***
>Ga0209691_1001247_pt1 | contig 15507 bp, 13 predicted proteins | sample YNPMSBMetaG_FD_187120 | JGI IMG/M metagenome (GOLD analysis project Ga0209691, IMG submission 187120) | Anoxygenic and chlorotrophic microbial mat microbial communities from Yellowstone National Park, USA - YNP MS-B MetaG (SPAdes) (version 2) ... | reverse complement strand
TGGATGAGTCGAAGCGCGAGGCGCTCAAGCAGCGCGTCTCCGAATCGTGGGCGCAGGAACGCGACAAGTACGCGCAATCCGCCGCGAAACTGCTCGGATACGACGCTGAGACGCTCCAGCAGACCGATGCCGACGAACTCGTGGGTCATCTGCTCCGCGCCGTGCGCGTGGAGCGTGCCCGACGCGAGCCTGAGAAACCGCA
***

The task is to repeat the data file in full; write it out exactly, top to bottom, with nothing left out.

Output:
>Ga0209691_1001247_pt1 | contig 15507 bp, 13 predicted proteins | sample YNPMSBMetaG_FD_187120 | JGI IMG/M metagenome (GOLD analysis project Ga0209691, IMG submission 187120) | Anoxygenic and chlorotrophic microbial mat microbial communities from Yellowstone National Park, USA - YNP MS-B MetaG (SPAdes) (version 2) ... | reverse complement strand
TGGATGAGTCGAAGCGCGAGGCGCTCAAGCAGCGCGTCTCCGAATCGTGGGCGCAGGAACGCGACAAGTACGCGCAATCCGCCGCGAAACTGCTCGGATACGACGCTGAGACGCTCCAGCAGACCGATGCCGACGAACTCGTGGGTCATCTGCTCCGCGCCGTGCGCGTGGAGCGTGCCCGACGCGAGCCTGAGAAACCGCA